The Story of Max and Danae


Max Filby and Danae King started dating while at the University, now they work at competing newspapers.

Holly Shively and Holly Shively

Max Filby and Danae King are just one of the many couples that got a start at the University, but their relationship continues to grow years later as they move through reporting jobs using the skills they learned at The BG News.

Filby and King met working at The BG News while attending the University during King’s freshmen year and Filby’s sophomore year.

“Her freshmen year I tried to bring her under the fold…but she was very shy,” Filby said.

While the two knew each other through The BG News, they didn’t become friends until the following year, after an “awkward icebreaker” in a BG News editor’s retreat, King said. The two began hanging out more frequently, especially with other members of the staff.

“A lot of our friends thought something was going on between us, but nothing really was at the time,” Filby said.

After a few months, the two began dating. They would work together in the newsroom sometimes until 2 a.m. putting the next day’s issue together. Eventually, they both served as editor-in-chief their respective senior years before Filby graduated in 2013 followed by King in 2014.

After graduation, Filby went to Memphis for an internship for about a month before returning to Northwest Ohio to begin work at a small paper in Bellevue. In December of 2013, he was offered a job at the Findlay Courier.

Graduating a year later, King traveled to The Baltimore Sun for a post-graduation internship.

“When it was time to kind of decide my next step…I really missed home and family in Ohio,” she said.

She accepted a job at the Lima News on the spot as she was offered it, only a half hour from Filby in Findlay, but he wasn’t the only reason. There was also a Chipotle right down the street, she said.

About a year later, the two moved in together, and by February King was working alongside Fibly at The Findlay Courier. While she enjoyed her job as a business reporter at the Lima News, she wanted a new challenge and opportunity to report on a public entity.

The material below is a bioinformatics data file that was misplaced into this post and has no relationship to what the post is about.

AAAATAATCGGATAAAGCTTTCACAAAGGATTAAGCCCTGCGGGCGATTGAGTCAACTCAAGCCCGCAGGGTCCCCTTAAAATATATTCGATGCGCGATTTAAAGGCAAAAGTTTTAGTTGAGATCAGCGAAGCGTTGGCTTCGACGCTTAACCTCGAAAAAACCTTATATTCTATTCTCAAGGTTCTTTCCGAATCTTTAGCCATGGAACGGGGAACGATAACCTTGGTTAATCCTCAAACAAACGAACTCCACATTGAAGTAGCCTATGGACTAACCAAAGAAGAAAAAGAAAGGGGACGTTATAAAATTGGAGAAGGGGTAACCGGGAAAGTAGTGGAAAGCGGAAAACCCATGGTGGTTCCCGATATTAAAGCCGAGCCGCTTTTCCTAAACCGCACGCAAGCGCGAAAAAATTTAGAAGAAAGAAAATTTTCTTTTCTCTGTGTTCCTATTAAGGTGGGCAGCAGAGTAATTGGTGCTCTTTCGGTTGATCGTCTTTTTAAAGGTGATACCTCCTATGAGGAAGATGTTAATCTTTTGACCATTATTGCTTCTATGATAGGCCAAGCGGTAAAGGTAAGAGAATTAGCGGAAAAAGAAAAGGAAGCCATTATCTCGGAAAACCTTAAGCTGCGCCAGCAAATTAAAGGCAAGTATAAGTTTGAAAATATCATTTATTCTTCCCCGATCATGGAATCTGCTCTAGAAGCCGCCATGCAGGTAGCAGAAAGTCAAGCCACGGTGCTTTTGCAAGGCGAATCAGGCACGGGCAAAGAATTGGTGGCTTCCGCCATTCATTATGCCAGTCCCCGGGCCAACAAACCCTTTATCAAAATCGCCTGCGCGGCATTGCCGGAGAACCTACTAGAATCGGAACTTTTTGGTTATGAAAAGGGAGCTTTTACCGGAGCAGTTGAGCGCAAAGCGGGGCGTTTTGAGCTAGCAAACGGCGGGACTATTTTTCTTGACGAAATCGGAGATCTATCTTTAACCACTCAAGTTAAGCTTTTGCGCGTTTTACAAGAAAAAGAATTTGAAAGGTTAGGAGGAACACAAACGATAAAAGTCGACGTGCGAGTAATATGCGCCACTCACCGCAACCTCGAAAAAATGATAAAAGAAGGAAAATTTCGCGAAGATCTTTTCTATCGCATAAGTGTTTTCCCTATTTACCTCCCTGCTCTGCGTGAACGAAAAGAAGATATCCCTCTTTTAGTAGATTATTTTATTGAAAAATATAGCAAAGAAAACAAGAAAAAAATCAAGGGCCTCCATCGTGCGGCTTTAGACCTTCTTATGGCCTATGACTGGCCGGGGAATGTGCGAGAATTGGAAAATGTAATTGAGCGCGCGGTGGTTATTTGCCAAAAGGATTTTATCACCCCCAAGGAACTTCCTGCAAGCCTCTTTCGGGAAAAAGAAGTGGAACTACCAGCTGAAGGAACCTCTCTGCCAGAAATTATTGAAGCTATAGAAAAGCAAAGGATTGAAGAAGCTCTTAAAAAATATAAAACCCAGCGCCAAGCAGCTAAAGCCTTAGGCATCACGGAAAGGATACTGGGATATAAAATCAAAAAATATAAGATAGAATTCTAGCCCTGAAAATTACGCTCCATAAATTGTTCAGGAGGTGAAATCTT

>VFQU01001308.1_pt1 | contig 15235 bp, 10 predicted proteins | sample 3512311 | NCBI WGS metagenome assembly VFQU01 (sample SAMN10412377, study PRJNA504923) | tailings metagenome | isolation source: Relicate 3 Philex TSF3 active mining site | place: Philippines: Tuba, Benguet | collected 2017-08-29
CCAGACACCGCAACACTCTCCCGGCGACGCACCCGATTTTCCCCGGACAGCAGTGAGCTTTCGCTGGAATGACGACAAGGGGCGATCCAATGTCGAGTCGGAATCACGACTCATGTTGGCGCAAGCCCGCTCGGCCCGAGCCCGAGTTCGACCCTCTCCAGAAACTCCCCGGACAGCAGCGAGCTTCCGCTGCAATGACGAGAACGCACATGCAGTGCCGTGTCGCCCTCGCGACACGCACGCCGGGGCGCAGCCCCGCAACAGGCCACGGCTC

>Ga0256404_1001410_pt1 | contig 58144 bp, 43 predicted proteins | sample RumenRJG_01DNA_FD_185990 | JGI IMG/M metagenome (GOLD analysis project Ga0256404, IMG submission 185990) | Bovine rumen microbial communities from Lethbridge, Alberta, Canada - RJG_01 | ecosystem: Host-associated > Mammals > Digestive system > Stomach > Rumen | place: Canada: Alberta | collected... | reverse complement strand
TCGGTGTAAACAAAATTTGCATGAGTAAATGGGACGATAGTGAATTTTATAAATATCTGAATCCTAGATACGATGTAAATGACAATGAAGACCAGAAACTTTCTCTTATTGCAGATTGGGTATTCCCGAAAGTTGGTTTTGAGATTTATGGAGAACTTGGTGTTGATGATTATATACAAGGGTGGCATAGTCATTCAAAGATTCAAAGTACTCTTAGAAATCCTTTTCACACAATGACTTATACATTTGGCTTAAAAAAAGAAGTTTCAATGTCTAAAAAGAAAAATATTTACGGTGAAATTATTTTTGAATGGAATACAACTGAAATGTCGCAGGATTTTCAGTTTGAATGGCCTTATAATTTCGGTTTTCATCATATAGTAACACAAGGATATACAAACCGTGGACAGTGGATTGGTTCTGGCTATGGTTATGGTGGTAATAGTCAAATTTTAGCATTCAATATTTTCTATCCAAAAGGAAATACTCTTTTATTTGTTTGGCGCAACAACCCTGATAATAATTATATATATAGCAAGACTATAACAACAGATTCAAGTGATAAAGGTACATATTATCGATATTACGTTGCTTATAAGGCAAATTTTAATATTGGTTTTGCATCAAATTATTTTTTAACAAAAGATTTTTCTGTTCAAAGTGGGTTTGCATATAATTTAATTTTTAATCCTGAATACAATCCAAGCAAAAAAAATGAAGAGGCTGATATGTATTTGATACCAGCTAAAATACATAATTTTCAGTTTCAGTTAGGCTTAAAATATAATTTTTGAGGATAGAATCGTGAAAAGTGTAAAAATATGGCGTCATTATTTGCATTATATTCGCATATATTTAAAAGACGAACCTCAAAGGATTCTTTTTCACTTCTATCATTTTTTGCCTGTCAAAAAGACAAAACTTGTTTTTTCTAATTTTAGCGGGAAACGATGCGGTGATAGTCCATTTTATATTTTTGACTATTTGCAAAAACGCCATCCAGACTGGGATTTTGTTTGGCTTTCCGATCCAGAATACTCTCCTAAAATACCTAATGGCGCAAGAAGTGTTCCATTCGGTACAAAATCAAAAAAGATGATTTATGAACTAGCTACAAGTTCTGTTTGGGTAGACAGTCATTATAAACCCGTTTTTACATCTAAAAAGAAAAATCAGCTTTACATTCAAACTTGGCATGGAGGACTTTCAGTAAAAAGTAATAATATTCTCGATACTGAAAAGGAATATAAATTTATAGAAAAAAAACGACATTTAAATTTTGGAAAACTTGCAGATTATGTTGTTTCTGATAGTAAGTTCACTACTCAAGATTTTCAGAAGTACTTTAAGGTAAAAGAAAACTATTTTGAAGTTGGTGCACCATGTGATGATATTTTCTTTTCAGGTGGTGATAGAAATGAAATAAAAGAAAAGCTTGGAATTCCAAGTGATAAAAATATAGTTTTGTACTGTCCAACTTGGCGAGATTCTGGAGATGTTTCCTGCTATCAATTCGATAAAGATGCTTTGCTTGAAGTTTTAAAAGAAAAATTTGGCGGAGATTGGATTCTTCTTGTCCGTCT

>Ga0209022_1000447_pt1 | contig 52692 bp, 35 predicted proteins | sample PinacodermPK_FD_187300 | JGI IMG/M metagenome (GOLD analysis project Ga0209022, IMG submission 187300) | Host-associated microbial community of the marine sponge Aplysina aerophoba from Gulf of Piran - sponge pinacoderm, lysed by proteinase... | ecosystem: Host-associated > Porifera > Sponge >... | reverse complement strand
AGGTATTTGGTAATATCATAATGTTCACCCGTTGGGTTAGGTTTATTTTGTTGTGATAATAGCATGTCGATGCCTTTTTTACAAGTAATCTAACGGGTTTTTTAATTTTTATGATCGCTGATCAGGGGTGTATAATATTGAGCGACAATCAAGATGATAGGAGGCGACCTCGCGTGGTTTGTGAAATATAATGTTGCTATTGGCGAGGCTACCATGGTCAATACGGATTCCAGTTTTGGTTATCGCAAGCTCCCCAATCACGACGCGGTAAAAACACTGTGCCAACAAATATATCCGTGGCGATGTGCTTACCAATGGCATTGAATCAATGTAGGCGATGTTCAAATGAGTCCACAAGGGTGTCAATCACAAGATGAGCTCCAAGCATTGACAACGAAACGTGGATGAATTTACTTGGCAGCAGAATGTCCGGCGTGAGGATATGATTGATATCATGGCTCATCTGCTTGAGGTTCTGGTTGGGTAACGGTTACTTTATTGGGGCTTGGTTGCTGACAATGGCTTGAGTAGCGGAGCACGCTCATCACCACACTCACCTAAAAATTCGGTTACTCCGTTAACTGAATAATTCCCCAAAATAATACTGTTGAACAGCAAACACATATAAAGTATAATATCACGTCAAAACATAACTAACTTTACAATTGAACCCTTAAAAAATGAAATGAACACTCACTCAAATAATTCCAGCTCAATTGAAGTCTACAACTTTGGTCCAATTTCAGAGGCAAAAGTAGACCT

In their newest jobs, Filby and King have found themselves at somewhat competing newspapers. In September, Filby joined the staff of The Dayton Daily News—the fourth largest Ohio newspaper based on circulation size according the Agility PR Solutions—as an investigative higher education reporter.

He moved to Fairborn, roughly 20 minutes northeast of Dayton, with anticipation that King’s job prospects would work out.

They did.

In October, King joined the Columbus Dispatch—the second largest Ohio newspaper—in late October, meaning she also joined Filby in Fairborn.

King and Filby both covered the Ohio State University stabbing in November, and it got more competitive than most couples would expect to encounter.

“When I was in Findlay and she was in Lima, those papers kind of compete…but they didn’t seem to overlap on coverage,” Filby said.

Filby’s editors saw Ohio State University’s emergency services tweeting and quickly made the decision to send him to Columbus. On the way he called King to tell her, who was working on a story in a McDonalds in Newark, Ohio. She said she was very worried about Filby’s safety.

“Selfishly I hoped he wouldn’t get there in time to see any of the action,” King said.

When Filby got to the campus, he walked about a mile to the garage police surrounded. He was able to interview students and sheriffs while there, and later he met up with another reporter at a press conference at the hospital, coming out with a double by-line, next-day cover story on that Tuesday.

While Filby went to a vigil later that night, King went to a press conference for the Dispatch, which lead to a much larger day after story, also on the cover on that Wednesday.

Throughout the days following the attack, both Filby and King continued coverage, but according to one of Filby’s editor said King had a 2-1 lead after he saw on Twitter that King was in the university’s oval the day after.

“I was just focused on what I was doing, and we were told to go certain places,” King said of traveling to the oval with a photographer that day. “I didn’t think to say anything to Max. We weren’t really communicating a whole lot.”

Filby and King did end up in some of the same places, however, including one press conference with a professor attacked during the day’s events. King asked him a question that Filby said just about every news organization used quotes from the next day.

“It was probably the best question,” he said.

Filby said the competition was “interesting and fun.”

While King and Filby are used to talking about stories and bouncing ideas off each other at home, King said it was different to see Filby in action.

“When I saw him it was a little bit surreal,” she said. “You have to think we’ve been dating for five years, and I worked with him at the BG News and the Courier, but I also come home to Max every night…it made me kind of have a renewed respect for Max and what he does.”

The two have plans to just stay where they are for now, but that may not be the end of the story.

“We both definitely have high aspirations…but what we’re focused on now is doing the best journalism we can do,” Filby said. “That’s what’s most important to us.”